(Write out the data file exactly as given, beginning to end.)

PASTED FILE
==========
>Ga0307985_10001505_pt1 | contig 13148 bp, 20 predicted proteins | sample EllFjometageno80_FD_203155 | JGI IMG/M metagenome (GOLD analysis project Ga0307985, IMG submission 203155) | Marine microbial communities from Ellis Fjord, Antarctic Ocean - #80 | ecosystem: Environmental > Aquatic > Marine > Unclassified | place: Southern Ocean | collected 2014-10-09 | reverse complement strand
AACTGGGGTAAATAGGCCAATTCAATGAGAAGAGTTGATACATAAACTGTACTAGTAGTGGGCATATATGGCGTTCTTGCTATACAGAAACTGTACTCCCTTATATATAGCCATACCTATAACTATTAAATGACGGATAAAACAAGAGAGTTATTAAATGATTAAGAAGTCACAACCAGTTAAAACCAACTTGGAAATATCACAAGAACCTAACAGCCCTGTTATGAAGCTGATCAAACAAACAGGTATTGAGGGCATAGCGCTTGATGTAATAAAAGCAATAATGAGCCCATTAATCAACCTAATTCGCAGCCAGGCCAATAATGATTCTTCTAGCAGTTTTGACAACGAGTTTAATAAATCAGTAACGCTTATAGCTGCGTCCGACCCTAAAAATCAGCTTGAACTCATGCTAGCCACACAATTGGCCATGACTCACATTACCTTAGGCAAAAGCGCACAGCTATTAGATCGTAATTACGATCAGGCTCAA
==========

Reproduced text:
>Ga0307985_10001505_pt1 | contig 13148 bp, 20 predicted proteins | sample EllFjometageno80_FD_203155 | JGI IMG/M metagenome (GOLD analysis project Ga0307985, IMG submission 203155) | Marine microbial communities from Ellis Fjord, Antarctic Ocean - #80 | ecosystem: Environmental > Aquatic > Marine > Unclassified | place: Southern Ocean | collected 2014-10-09 | reverse complement strand
AACTGGGGTAAATAGGCCAATTCAATGAGAAGAGTTGATACATAAACTGTACTAGTAGTGGGCATATATGGCGTTCTTGCTATACAGAAACTGTACTCCCTTATATATAGCCATACCTATAACTATTAAATGACGGATAAAACAAGAGAGTTATTAAATGATTAAGAAGTCACAACCAGTTAAAACCAACTTGGAAATATCACAAGAACCTAACAGCCCTGTTATGAAGCTGATCAAACAAACAGGTATTGAGGGCATAGCGCTTGATGTAATAAAAGCAATAATGAGCCCATTAATCAACCTAATTCGCAGCCAGGCCAATAATGATTCTTCTAGCAGTTTTGACAACGAGTTTAATAAATCAGTAACGCTTATAGCTGCGTCCGACCCTAAAAATCAGCTTGAACTCATGCTAGCCACACAATTGGCCATGACTCACATTACCTTAGGCAAAAGCGCACAGCTATTAGATCGTAATTACGATCAGGCTCAA